“Sure… my car is fast but is it really fast enough?”. A thought on the mind of petrol heads (admittedly, just like me) the world over. In truth it probably is but it could always be a little faster, right?
A popular power boosting modification is to swap out your intercooler for a larger unit but how does this help? Well let’s use SOLIDWORKS Flow Simulation to find out.
We’ll begin by adding lids to the inlet and outlet of the intercooler (highlighted in red) because we intend to run an internal analysis. Next we’ll use the intuitive Flow Simulation wizard interface to start building our study.
After being compressed to almost 2 bar by the turbo forced induction air can get hot! As the intercoolers job is to lower this temperature as rapidly as possible we’re definitely interested in heat conduction in this study.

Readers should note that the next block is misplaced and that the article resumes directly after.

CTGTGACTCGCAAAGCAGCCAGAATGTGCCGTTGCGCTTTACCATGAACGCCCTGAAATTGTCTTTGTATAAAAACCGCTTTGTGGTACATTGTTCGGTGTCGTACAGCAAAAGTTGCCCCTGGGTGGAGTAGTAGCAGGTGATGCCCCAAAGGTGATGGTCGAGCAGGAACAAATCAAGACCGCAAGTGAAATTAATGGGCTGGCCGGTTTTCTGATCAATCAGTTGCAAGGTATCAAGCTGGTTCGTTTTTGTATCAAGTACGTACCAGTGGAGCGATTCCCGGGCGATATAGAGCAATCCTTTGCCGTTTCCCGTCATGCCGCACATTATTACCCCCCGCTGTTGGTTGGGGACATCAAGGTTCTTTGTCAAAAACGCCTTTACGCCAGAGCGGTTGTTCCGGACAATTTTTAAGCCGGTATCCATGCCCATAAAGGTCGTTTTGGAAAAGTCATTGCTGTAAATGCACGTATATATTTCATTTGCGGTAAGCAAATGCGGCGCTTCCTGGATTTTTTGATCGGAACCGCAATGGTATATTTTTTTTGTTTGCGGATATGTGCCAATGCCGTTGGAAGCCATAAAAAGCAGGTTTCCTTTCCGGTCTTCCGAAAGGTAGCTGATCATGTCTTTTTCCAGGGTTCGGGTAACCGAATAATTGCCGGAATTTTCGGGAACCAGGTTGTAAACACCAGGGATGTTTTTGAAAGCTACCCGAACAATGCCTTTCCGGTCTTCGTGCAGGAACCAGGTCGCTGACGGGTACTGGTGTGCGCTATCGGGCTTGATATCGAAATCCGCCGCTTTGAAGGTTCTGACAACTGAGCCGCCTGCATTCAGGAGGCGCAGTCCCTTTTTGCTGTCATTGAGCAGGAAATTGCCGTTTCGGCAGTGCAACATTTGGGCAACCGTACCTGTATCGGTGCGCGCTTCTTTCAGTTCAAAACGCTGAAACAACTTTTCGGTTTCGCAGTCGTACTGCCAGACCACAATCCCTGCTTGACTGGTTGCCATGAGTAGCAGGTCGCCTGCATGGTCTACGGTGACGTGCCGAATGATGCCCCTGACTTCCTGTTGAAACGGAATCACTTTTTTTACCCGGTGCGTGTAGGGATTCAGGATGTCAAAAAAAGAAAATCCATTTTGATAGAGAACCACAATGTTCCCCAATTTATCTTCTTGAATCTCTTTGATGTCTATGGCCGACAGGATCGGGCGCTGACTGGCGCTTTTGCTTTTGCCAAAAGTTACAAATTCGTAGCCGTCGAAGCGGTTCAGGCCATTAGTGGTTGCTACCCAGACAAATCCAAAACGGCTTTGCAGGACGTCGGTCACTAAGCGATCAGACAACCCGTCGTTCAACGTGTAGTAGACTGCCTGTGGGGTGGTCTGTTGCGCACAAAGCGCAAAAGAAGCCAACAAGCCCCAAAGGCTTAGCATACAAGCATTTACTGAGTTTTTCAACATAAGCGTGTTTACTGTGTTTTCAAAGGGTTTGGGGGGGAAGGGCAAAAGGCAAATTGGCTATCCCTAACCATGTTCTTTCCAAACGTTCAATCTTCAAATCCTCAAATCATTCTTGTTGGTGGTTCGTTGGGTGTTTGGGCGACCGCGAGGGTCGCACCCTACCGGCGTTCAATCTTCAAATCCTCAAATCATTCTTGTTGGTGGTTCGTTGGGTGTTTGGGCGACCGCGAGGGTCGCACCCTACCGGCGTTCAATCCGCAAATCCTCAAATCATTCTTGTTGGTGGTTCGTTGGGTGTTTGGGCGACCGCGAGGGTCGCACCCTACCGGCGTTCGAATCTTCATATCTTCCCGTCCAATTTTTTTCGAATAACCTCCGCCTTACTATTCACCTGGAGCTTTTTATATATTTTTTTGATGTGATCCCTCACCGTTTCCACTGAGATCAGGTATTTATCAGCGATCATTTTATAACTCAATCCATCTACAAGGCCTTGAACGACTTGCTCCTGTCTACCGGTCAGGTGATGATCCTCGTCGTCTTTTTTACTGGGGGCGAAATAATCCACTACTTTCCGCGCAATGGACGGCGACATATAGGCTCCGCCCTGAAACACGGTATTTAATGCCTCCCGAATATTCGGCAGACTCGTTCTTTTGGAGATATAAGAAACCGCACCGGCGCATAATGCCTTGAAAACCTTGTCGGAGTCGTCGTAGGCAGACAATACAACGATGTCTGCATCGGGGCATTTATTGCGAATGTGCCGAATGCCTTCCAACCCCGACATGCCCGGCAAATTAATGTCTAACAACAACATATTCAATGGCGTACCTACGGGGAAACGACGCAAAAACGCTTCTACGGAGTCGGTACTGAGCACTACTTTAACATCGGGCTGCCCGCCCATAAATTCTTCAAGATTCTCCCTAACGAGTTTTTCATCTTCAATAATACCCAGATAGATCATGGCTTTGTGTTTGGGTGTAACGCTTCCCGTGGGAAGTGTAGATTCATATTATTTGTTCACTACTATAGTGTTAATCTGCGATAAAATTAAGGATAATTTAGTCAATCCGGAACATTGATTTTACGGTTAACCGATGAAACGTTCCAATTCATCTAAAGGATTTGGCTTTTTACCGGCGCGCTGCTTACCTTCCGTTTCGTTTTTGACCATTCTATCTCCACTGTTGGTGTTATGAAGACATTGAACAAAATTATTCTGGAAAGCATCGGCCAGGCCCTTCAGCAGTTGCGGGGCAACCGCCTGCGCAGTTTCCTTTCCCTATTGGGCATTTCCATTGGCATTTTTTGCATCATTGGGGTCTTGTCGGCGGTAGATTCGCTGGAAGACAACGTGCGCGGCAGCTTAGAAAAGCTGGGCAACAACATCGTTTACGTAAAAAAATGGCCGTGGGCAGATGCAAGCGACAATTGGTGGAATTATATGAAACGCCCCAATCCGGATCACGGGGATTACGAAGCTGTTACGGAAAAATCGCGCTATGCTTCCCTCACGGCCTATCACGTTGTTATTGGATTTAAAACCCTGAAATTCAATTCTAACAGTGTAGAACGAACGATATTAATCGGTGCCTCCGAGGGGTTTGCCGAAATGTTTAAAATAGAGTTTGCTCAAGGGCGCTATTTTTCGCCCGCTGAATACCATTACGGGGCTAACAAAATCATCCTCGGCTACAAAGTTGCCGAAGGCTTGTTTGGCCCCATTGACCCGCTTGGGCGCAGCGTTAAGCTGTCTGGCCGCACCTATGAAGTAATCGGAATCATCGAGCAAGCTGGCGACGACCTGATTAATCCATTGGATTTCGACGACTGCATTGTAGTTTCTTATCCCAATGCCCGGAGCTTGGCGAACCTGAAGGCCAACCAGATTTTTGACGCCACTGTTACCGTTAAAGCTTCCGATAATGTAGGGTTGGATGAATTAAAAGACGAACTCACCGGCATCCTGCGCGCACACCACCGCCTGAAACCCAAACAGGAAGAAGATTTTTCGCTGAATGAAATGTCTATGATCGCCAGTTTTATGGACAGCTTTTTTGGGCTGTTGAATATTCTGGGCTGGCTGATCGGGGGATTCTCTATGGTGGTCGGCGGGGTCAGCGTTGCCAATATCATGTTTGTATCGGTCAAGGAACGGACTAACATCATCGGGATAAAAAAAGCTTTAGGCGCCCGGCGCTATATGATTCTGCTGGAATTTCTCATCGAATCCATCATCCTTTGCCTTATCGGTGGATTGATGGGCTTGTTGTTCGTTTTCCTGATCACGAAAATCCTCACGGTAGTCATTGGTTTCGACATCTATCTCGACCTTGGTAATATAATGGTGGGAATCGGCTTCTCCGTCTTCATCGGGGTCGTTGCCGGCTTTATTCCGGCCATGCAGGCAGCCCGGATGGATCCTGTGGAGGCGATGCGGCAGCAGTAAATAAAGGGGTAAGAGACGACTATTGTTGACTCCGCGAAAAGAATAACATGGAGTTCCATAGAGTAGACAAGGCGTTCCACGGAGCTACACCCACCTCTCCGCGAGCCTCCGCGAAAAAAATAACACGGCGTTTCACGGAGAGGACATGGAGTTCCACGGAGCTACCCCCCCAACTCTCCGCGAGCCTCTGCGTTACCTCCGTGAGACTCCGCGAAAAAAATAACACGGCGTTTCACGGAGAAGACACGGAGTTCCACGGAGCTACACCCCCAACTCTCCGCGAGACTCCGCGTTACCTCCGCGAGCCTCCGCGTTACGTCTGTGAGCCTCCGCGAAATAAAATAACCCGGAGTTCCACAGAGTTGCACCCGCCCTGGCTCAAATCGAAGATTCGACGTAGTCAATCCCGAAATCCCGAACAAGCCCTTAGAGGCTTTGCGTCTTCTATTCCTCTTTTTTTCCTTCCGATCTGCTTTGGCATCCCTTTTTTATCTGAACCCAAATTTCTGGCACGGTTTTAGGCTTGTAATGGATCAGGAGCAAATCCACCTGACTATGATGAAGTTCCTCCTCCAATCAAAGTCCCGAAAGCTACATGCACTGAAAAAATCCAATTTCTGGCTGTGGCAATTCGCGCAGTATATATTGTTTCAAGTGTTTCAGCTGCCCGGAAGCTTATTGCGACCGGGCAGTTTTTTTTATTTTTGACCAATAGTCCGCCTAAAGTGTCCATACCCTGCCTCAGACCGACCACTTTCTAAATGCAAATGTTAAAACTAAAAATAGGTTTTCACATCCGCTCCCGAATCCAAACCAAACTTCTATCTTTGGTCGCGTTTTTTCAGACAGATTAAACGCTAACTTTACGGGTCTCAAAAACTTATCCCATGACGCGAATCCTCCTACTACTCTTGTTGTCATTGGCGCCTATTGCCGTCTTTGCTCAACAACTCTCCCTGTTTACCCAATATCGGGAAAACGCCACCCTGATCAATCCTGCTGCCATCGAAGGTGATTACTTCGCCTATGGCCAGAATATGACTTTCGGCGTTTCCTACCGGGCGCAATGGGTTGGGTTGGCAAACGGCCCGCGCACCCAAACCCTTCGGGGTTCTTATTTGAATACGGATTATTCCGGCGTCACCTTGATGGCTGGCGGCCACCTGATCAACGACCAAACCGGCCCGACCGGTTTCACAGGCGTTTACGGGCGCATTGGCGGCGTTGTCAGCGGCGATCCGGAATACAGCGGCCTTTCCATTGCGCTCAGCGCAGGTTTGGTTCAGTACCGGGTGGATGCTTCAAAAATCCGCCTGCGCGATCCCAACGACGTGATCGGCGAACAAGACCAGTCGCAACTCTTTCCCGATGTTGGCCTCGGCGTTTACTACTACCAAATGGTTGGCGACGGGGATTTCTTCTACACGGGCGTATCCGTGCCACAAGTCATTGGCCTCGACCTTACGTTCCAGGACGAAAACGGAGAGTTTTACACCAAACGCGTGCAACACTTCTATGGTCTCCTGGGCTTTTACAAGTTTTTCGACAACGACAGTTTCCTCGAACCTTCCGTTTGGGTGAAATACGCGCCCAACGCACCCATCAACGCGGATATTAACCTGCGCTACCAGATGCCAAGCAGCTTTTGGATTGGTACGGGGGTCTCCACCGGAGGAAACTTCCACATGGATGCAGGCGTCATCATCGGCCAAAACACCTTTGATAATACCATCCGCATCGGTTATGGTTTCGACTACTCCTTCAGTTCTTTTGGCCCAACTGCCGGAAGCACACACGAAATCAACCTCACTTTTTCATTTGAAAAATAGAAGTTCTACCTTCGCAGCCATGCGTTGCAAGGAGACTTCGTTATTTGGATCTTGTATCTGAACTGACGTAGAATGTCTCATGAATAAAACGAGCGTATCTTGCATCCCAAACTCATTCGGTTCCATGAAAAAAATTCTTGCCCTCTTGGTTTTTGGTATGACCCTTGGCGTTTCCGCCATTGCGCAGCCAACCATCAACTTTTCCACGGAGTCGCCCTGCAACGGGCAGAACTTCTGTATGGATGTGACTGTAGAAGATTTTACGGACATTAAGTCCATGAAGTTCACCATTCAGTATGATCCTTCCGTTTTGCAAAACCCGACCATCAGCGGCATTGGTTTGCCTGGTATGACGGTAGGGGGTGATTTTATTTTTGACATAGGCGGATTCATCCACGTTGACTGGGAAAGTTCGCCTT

Next, our general study setting. -3c (270k) ambient should simulate the Scottish summer nicely. We’ll also add a Velocity parameter in the z direction of 31 m/s (70mph) to simulate the car travelling along a typical motorway at speed.
For the boundary conditions we’ll keep it simple. 15m/s of 30c air at the inlet and static pressure on the outlet:
The cut plot and flow trajectory results show a dramatic drop in outlet temperature, around 25c! This colder, denser air means a bigger combustion bang resulting in more power and, according to SOLIDWORKS Flow Simulation, the bigger the better.
Looks like the cost and skinned knuckles from fitting were worth it after all!